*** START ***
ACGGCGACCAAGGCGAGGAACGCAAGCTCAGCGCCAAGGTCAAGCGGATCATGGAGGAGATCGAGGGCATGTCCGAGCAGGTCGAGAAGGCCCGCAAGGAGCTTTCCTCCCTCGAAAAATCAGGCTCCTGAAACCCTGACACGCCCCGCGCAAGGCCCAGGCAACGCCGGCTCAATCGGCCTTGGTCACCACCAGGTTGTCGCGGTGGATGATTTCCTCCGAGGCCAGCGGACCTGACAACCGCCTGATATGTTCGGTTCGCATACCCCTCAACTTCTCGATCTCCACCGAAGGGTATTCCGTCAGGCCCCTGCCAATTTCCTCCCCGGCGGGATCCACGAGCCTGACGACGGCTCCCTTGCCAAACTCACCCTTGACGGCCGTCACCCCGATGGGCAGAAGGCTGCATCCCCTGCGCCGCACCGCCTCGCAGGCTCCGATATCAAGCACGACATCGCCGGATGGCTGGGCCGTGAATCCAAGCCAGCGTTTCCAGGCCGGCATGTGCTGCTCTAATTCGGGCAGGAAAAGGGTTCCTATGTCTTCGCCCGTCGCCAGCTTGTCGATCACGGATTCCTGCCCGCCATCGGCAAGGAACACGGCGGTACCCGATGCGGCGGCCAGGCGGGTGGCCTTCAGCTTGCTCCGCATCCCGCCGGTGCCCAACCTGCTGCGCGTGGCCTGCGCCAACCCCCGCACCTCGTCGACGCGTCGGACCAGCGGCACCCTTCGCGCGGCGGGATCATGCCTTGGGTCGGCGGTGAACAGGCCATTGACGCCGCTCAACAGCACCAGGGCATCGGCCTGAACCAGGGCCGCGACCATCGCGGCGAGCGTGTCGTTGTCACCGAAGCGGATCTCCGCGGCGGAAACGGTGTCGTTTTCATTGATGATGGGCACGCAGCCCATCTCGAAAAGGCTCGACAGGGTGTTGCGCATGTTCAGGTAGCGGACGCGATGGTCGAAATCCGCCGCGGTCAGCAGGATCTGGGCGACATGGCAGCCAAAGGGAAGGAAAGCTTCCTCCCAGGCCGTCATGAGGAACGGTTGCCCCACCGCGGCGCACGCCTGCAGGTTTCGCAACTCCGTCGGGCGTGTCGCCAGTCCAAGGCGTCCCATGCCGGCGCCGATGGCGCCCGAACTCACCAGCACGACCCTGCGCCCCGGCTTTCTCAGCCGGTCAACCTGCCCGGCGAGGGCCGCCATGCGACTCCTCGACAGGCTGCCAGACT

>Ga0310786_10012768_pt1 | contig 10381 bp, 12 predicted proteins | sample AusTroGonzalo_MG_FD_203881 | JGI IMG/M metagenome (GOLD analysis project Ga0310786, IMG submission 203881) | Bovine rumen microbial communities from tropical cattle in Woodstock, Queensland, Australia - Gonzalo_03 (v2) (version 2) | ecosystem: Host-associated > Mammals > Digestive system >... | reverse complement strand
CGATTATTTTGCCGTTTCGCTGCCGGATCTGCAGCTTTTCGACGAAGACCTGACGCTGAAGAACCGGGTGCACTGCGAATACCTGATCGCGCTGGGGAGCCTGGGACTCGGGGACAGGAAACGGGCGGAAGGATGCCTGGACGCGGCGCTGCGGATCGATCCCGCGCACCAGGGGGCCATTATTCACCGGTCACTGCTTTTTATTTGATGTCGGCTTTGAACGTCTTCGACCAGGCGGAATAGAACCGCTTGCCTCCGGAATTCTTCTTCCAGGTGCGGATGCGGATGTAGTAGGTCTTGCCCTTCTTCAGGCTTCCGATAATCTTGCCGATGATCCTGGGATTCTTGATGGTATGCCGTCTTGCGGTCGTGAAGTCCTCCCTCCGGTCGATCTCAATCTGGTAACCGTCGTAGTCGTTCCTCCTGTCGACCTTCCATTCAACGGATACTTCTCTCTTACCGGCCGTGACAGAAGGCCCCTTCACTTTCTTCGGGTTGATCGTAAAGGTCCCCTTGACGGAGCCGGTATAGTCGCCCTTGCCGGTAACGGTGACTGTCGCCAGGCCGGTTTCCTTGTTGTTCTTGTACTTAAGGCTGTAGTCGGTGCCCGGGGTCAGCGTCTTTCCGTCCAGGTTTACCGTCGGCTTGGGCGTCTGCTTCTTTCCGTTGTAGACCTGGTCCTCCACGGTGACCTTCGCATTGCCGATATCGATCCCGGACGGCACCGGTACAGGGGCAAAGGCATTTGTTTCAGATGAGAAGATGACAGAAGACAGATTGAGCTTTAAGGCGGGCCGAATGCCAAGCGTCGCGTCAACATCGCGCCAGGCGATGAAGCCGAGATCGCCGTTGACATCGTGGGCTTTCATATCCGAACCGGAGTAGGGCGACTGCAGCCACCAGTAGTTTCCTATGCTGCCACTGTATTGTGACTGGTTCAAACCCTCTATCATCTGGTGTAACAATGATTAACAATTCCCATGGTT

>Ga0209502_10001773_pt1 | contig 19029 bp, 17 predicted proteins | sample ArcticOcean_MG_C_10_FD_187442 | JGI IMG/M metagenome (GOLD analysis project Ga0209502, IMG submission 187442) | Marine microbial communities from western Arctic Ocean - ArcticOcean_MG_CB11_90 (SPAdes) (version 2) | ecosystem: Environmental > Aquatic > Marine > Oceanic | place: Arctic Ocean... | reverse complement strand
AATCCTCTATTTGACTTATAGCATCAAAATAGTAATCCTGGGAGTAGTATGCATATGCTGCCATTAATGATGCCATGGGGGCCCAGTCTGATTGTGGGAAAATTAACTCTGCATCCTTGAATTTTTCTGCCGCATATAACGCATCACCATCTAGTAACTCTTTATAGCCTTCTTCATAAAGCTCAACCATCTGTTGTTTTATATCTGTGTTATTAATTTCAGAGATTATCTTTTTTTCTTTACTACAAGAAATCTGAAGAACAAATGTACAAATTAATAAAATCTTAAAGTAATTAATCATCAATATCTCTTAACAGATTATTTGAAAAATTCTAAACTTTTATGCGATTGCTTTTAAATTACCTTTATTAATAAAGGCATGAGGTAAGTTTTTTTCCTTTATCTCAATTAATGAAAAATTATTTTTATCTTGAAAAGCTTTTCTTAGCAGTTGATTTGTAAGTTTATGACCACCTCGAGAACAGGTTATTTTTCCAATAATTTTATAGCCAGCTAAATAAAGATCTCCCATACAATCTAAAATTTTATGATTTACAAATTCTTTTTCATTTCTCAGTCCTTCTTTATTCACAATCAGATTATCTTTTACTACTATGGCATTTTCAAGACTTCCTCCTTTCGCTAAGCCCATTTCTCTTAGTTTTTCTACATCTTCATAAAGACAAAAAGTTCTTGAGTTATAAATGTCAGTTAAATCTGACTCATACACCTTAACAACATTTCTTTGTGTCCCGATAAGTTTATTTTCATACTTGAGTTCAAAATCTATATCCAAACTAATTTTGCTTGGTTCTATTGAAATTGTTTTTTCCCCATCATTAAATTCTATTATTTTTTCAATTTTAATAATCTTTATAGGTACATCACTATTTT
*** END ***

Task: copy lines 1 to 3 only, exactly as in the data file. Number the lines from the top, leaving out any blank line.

ACGGCGACCAAGGCGAGGAACGCAAGCTCAGCGCCAAGGTCAAGCGGATCATGGAGGAGATCGAGGGCATGTCCGAGCAGGTCGAGAAGGCCCGCAAGGAGCTTTCCTCCCTCGAAAAATCAGGCTCCTGAAACCCTGACACGCCCCGCGCAAGGCCCAGGCAACGCCGGCTCAATCGGCCTTGGTCACCACCAGGTTGTCGCGGTGGATGATTTCCTCCGAGGCCAGCGGACCTGACAACCGCCTGATATGTTCGGTTCGCATACCCCTCAACTTCTCGATCTCCACCGAAGGGTATTCCGTCAGGCCCCTGCCAATTTCCTCCCCGGCGGGATCCACGAGCCTGACGACGGCTCCCTTGCCAAACTCACCCTTGACGGCCGTCACCCCGATGGGCAGAAGGCTGCATCCCCTGCGCCGCACCGCCTCGCAGGCTCCGATATCAAGCACGACATCGCCGGATGGCTGGGCCGTGAATCCAAGCCAGCGTTTCCAGGCCGGCATGTGCTGCTCTAATTCGGGCAGGAAAAGGGTTCCTATGTCTTCGCCCGTCGCCAGCTTGTCGATCACGGATTCCTGCCCGCCATCGGCAAGGAACACGGCGGTACCCGATGCGGCGGCCAGGCGGGTGGCCTTCAGCTTGCTCCGCATCCCGCCGGTGCCCAACCTGCTGCGCGTGGCCTGCGCCAACCCCCGCACCTCGTCGACGCGTCGGACCAGCGGCACCCTTCGCGCGGCGGGATCATGCCTTGGGTCGGCGGTGAACAGGCCATTGACGCCGCTCAACAGCACCAGGGCATCGGCCTGAACCAGGGCCGCGACCATCGCGGCGAGCGTGTCGTTGTCACCGAAGCGGATCTCCGCGGCGGAAACGGTGTCGTTTTCATTGATGATGGGCACGCAGCCCATCTCGAAAAGGCTCGACAGGGTGTTGCGCATGTTCAGGTAGCGGACGCGATGGTCGAAATCCGCCGCGGTCAGCAGGATCTGGGCGACATGGCAGCCAAAGGGAAGGAAAGCTTCCTCCCAGGCCGTCATGAGGAACGGTTGCCCCACCGCGGCGCACGCCTGCAGGTTTCGCAACTCCGTCGGGCGTGTCGCCAGTCCAAGGCGTCCCATGCCGGCGCCGATGGCGCCCGAACTCACCAGCACGACCCTGCGCCCCGGCTTTCTCAGCCGGTCAACCTGCCCGGCGAGGGCCGCCATGCGACTCCTCGACAGGCTGCCAGACT

>Ga0310786_10012768_pt1 | contig 10381 bp, 12 predicted proteins | sample AusTroGonzalo_MG_FD_203881 | JGI IMG/M metagenome (GOLD analysis project Ga0310786, IMG submission 203881) | Bovine rumen microbial communities from tropical cattle in Woodstock, Queensland, Australia - Gonzalo_03 (v2) (version 2) | ecosystem: Host-associated > Mammals > Digestive system >... | reverse complement strand
CGATTATTTTGCCGTTTCGCTGCCGGATCTGCAGCTTTTCGACGAAGACCTGACGCTGAAGAACCGGGTGCACTGCGAATACCTGATCGCGCTGGGGAGCCTGGGACTCGGGGACAGGAAACGGGCGGAAGGATGCCTGGACGCGGCGCTGCGGATCGATCCCGCGCACCAGGGGGCCATTATTCACCGGTCACTGCTTTTTATTTGATGTCGGCTTTGAACGTCTTCGACCAGGCGGAATAGAACCGCTTGCCTCCGGAATTCTTCTTCCAGGTGCGGATGCGGATGTAGTAGGTCTTGCCCTTCTTCAGGCTTCCGATAATCTTGCCGATGATCCTGGGATTCTTGATGGTATGCCGTCTTGCGGTCGTGAAGTCCTCCCTCCGGTCGATCTCAATCTGGTAACCGTCGTAGTCGTTCCTCCTGTCGACCTTCCATTCAACGGATACTTCTCTCTTACCGGCCGTGACAGAAGGCCCCTTCACTTTCTTCGGGTTGATCGTAAAGGTCCCCTTGACGGAGCCGGTATAGTCGCCCTTGCCGGTAACGGTGACTGTCGCCAGGCCGGTTTCCTTGTTGTTCTTGTACTTAAGGCTGTAGTCGGTGCCCGGGGTCAGCGTCTTTCCGTCCAGGTTTACCGTCGGCTTGGGCGTCTGCTTCTTTCCGTTGTAGACCTGGTCCTCCACGGTGACCTTCGCATTGCCGATATCGATCCCGGACGGCACCGGTACAGGGGCAAAGGCATTTGTTTCAGATGAGAAGATGACAGAAGACAGATTGAGCTTTAAGGCGGGCCGAATGCCAAGCGTCGCGTCAACATCGCGCCAGGCGATGAAGCCGAGATCGCCGTTGACATCGTGGGCTTTCATATCCGAACCGGAGTAGGGCGACTGCAGCCACCAGTAGTTTCCTATGCTGCCACTGTATTGTGACTGGTTCAAACCCTCTATCATCTGGTGTAACAATGATTAACAATTCCCATGGTT